Programmable probiotics for detection of cancer in urine

Tal Danino, Arthur Prindle, Gabriel A. Kwong, Matthew Skalak, Howard Li, Kaitlin Allen, Jeff Hasty, Sangeeta N. Bhatia*

*Corresponding author for this work

Research output: Contribution to journalArticlepeer-review

147 Scopus citations


Rapid advances in the forward engineering of genetic circuitry in living cells has positioned synthetic biology as a potential means to solve numerous biomedical problems, including disease diagnosis and therapy. One challenge in exploiting synthetic biology for translational applications is to engineer microbes that are well tolerated by patients and seamlessly integrate with existing clinical methods. We use the safe and widely used probiotic Escherichia coli Nissle 1917 to develop an orally administered diagnostic that can noninvasively indicate the presence of liver metastasis by producing easily detectable signals in urine. Our microbial diagnostic generated a high-contrast urine signal through selective expansion in liver metastases (106-fold enrichment) and high expression of a lacZ reporter maintained by engineering a stable plasmid system. The lacZ reporter cleaves a substrate to produce a small molecule that can be detected in urine. E. coli Nissle 1917 robustly colonized tumor tissue in rodent models of liver metastasis after oral delivery but did not colonize healthy organs or fibrotic liver tissue. We saw no deleterious health effects on the mice for more than 12 months after oral delivery. Our results demonstrate that probiotics can be programmed to safely and selectively deliver synthetic gene circuits to diseased tissue microenvironments in vivo.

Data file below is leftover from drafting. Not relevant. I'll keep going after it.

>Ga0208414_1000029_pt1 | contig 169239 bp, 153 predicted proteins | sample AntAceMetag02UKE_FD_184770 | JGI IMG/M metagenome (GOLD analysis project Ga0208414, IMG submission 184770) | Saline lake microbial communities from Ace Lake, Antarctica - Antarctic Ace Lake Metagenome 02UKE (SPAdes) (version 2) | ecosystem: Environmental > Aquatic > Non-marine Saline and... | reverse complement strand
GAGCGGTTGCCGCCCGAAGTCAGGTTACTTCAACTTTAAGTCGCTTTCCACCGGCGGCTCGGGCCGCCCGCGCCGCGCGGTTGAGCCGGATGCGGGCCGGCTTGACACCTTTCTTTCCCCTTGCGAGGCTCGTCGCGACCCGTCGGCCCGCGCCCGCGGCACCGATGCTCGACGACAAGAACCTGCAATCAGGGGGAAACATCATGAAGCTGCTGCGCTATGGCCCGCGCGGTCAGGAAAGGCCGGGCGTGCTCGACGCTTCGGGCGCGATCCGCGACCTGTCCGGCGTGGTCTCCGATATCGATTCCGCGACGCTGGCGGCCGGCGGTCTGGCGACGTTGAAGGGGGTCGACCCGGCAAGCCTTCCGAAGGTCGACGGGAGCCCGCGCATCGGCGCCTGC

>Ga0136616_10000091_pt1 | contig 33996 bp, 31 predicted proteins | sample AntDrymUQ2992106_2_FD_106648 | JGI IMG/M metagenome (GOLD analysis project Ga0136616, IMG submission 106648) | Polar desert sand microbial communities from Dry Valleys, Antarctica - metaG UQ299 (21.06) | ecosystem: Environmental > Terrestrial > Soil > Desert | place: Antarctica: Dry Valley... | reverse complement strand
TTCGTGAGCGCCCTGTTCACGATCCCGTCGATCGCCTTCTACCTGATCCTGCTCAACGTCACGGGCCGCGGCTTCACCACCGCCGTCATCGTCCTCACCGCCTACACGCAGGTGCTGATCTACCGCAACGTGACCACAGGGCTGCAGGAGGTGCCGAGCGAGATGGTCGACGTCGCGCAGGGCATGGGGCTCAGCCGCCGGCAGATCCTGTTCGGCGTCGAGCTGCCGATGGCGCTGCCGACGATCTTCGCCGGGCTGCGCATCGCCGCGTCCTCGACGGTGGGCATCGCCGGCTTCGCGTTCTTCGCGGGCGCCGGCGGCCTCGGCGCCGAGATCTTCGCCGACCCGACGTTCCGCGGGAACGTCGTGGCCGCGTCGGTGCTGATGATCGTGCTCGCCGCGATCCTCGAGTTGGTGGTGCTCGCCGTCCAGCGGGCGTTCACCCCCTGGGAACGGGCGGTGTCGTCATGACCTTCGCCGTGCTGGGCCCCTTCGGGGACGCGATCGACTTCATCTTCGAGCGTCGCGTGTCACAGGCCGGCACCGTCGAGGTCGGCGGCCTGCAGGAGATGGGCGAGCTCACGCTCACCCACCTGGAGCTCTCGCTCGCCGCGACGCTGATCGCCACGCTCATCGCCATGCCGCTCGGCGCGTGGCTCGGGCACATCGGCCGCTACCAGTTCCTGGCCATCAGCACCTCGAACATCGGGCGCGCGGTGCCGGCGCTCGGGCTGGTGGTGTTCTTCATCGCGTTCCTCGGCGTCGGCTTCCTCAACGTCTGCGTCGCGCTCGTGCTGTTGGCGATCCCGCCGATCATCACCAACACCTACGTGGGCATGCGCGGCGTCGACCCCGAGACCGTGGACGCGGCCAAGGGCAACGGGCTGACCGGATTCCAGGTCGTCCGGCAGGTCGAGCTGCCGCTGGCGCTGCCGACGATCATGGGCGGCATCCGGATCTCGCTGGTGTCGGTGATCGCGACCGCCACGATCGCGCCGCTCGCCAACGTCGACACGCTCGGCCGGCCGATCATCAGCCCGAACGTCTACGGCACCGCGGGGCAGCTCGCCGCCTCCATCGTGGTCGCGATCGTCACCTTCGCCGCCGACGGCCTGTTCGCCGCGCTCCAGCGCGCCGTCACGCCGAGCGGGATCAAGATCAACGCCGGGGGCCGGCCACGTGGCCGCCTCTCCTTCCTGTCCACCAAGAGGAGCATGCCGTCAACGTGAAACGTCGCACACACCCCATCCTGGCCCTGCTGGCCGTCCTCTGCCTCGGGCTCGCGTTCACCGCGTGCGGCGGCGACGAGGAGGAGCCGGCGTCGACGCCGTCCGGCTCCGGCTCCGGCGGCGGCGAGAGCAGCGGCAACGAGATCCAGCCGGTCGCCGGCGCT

Original languageEnglish (US)
Article number289ra84
JournalScience translational medicine
Issue number289
StatePublished - May 27 2015

ASJC Scopus subject areas

  • Medicine(all)

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